Thomas Wolfe is considered one of the most noticeably autobiographical novelists in American literature. Strongly influenced by his hometown of Asheville, its citizens and by the boardinghouse, “Old Kentucky Home” owned by his mother, Wolfe turned to his childhood for inspiration for his writing. During his career, Wolfe produced four novels — Look Homeward, Angel, Of Time and the River, The Web and the Rock, and You Can't Go Home Again — as well as numerous short stories, novellas, and plays. With his experiments of new forms, language, and ideas, Wolfe helped shape modern American literature.
Early years in Asheville
The youngest of eight children, Thomas Wolfe was born in 1900 to William Oliver (W.O.) and Julia Wolfe. A stonecutter with a shop in downtown Asheville, N.C., W.O. made a profitable living carving tombstones and monuments. Julia worked tirelessly as a school teacher and a book seller before she was married. After her marriage to W.O., Julia’s desire to work did not subside. Julia began to accept boarders to stay in their home. With her earning she began her real estate speculating. She saw investments in land and real estate was the way to solidify her fortune. Hoping to cash in on Asheville’s tourist trade, Julia purchased a boardinghouse just two blocks from where the family lived. In order to properly run her business, Julia moved from the family home on Woodfin St. and into the boardinghouse called "Old Kentucky Home." Julia brought just one of her children to live with her in the boardinghouse, Tom. Just six years old at the age of this move, Tom’s life became anything but normal.
Known for being a tourist destination and a health resort, Asheville boomed in the early twentieth century. The city listed over one hundred boardinghouses during this time. During the busy summer months, Julia could hold over thirty boarders in her business. Charging a dollar a day for each boarder, she provided two meals and a place to sleep. Tom, although he lived with his mother in the boardinghouse, never had a room or even a bed, to call his own. His mother shuffled him from room to room depending on availability of beds. If no space was available in the boardinghouse Tom would be sent to the family home to spend the night with his father and siblings. This move to his mother’s boardinghouse “marked a recognition that the turbulent disorganization of his family was not some transient phase but a permanent condition."
1 He desired his family to be under one roof, and would later even refer to himself as a vagabond growing up, having two roofs, but no true home.
Thomas Wolfe spent most of his young life attempting to find normalcy. He found respite in the library where he read for hours. Tom devoured the writings of Sir Walter Scott, Charles Dickens and Herman Melville. Tom desired to accompany his older siblings and go to school. The first time Tom went to school he had to sneak away from his mother’s watchful eye and followed his brother. Although Julia believed Tom to be too young to start school, his teacher decided to keep him in the class. School allowed a place for Tom to excel and he did especially so in his writing.
A young writer
By 1912 Tom’s writing ability became apparent and he was accepted to a private high school, The North State Fitting School. The school, started by his former principle and his wife, John and Margaret Roberts, led Tom to put education and his studies at the center of his life. He studied German, Latin, Greek, English, history and mathematics, but it was his study of literature with Mrs. Margret Roberts that he loved best.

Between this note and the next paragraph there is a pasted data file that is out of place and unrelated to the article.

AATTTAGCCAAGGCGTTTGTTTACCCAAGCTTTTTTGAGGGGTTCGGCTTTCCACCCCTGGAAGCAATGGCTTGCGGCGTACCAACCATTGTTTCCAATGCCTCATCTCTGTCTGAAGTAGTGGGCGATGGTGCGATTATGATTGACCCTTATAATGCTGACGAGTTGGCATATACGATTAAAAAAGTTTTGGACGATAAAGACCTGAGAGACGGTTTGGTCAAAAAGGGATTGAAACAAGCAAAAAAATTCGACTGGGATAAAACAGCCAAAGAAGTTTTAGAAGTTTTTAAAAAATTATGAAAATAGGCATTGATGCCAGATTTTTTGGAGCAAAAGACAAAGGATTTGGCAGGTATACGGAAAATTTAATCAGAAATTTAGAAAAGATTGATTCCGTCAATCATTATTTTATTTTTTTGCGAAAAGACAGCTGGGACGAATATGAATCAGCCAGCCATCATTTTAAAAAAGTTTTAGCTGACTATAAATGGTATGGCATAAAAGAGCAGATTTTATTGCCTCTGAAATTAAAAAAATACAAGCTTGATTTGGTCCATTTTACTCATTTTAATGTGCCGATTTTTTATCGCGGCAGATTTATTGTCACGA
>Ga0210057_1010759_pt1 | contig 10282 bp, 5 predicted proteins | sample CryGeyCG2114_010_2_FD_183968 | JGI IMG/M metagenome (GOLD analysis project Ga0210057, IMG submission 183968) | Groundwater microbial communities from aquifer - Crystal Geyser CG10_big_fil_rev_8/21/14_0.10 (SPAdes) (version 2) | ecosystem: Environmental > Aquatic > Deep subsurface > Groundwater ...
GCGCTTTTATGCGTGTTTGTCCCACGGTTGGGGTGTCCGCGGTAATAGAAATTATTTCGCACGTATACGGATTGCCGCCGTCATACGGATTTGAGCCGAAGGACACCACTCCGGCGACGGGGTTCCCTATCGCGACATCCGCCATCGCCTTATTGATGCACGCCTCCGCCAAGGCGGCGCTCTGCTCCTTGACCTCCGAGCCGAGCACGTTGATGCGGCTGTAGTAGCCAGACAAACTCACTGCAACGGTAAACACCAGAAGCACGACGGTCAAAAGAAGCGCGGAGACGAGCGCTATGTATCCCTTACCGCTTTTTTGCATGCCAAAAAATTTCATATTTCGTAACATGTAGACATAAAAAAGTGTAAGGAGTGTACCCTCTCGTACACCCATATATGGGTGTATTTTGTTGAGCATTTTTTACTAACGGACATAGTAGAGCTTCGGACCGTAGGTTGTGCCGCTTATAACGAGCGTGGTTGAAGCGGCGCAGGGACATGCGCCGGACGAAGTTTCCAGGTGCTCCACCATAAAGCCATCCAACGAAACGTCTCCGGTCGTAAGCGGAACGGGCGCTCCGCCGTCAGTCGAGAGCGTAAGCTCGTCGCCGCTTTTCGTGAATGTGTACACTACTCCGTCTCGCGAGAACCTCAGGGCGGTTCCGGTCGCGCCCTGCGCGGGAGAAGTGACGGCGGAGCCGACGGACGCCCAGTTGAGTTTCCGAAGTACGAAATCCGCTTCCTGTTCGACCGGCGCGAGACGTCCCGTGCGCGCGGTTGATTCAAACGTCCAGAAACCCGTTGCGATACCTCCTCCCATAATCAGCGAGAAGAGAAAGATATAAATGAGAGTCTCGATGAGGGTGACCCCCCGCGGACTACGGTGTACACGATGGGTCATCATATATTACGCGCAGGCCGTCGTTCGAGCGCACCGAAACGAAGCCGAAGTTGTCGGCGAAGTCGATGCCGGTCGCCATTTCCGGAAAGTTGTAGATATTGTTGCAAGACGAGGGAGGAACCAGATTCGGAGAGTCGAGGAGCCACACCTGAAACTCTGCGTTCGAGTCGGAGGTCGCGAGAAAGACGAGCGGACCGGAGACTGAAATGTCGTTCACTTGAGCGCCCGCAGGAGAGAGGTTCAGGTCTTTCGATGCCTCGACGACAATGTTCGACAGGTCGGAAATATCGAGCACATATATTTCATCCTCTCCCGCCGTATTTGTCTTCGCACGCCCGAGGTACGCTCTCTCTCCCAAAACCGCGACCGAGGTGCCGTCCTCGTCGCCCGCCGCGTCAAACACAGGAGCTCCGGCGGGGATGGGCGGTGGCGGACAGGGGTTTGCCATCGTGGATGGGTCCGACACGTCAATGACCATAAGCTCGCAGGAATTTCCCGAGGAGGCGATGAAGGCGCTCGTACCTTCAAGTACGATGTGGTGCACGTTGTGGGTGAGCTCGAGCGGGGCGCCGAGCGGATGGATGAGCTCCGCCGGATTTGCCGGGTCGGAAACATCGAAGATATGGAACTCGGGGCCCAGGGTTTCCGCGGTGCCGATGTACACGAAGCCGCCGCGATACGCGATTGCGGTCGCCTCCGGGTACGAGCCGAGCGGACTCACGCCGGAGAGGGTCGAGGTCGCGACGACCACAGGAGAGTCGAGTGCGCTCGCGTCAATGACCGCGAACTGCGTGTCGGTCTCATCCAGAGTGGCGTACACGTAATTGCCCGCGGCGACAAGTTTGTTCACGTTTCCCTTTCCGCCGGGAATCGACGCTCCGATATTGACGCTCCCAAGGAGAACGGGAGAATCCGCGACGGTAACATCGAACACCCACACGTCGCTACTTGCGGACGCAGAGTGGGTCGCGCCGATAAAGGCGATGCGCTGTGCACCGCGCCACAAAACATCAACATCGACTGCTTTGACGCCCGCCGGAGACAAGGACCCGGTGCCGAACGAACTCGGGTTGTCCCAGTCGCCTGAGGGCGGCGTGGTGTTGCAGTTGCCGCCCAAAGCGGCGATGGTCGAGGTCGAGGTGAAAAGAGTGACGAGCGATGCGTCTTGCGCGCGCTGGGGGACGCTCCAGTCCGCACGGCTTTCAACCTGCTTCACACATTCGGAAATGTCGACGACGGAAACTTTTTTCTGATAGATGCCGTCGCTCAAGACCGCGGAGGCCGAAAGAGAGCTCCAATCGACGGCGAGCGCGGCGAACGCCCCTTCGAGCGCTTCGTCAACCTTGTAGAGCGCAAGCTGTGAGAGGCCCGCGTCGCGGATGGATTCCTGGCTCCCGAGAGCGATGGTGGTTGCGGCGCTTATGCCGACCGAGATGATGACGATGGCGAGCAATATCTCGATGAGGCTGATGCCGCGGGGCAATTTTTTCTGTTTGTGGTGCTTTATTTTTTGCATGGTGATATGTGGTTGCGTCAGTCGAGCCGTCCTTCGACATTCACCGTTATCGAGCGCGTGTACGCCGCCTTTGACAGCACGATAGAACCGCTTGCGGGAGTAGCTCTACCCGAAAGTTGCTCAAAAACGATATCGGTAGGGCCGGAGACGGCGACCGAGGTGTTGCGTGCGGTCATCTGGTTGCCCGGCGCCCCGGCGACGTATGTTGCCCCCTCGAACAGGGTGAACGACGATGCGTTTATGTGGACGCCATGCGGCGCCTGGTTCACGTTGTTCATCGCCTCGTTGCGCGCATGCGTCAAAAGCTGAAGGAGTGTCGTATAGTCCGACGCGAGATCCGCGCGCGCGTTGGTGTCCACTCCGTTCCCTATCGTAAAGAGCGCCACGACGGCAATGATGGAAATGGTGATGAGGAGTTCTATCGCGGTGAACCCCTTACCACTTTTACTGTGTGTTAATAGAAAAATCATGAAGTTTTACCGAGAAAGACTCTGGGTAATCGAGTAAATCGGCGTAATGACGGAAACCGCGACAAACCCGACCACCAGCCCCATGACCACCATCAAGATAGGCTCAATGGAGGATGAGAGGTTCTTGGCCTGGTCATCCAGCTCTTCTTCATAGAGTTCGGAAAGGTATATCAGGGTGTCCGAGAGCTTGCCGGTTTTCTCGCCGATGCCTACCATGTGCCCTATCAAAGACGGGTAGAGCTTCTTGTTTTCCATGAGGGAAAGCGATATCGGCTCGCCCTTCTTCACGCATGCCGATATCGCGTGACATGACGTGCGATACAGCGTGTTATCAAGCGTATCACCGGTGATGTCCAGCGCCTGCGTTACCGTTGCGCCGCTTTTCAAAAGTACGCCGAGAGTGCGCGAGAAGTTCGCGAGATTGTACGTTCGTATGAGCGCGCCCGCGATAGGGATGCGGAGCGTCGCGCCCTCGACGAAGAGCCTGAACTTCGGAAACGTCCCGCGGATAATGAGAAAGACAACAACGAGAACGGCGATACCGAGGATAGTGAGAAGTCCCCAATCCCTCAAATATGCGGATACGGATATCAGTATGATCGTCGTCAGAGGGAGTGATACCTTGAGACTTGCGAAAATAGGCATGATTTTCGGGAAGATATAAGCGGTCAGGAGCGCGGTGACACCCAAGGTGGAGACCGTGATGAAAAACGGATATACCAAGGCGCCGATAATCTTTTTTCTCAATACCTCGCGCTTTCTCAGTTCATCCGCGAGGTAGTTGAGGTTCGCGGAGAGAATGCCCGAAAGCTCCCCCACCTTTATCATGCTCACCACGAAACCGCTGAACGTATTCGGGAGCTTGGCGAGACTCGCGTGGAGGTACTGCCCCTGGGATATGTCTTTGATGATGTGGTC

The Roberts, especially his instructor, Mrs. Roberts, encouraged and nurtured Tom’s love of writing and encouraged him to further his education even when his family discouraged him going to college. Tom contributes much of his success and education to the Roberts. He had become close to the couple through his school years and when his first novel was published, Tom sent Margaret an autographed copy calling her “the mother of my spirit."
2 The affection he felt for her was the first of several attachments he formed with older, influential people. Tom and Mrs. Roberts kept in contact throughout the years.
Tom graduated from the North State Fitting School in 1916 with the highest literary honors and was now ready to leave Asheville. Just 15 years old, Tom left his hometown to attend the University of North Carolina in Chapel Hill. By his sophomore year, Tom began to achieve recognition as a writer with one of his poems being published in The University of North Carolina Magazine. As Tom began to settle into college life, tragedy struck. At the beginning of his junior year, his brother Ben, who looked after Tom most of his life, died at the age of twenty-six.
After Ben’s funeral Tom returned to Chapel Hill and focused on his writing. He joined the Carolina Playmakers, a course in playwriting taught by Fredrick H. Koch. Koch encouraged his students to write ‘folk plays’. Wolfe interpreted this as “plays that came ‘from the soil’ and depicted people and places within the writer’s own experience."
3 Tom’s first play, entitled The Return of Buck Gavin, was the first to be produced by the Playmakers and starred Tom in the lead role. Tom dreamed of becoming a famous playwright.
After graduating from UNC in 1920, Wolfe decided to continue his education by attending Harvard and study playwriting under George Pierce Baker in his famous ’47 Workshop. Wolfe threw himself wholly into writing plays with Baker’s guidance. After three years at Harvard, Wolfe graduated and his play Welcome to Our City was staged. The play lasted just over four hours. The play was “the most ambitious thing-in size the Workshop has ever attempted, there are ten scenes, over thirty people, and seven changes of setting,” Tom wrote his mother.
4 Welcome to Our City was not a success.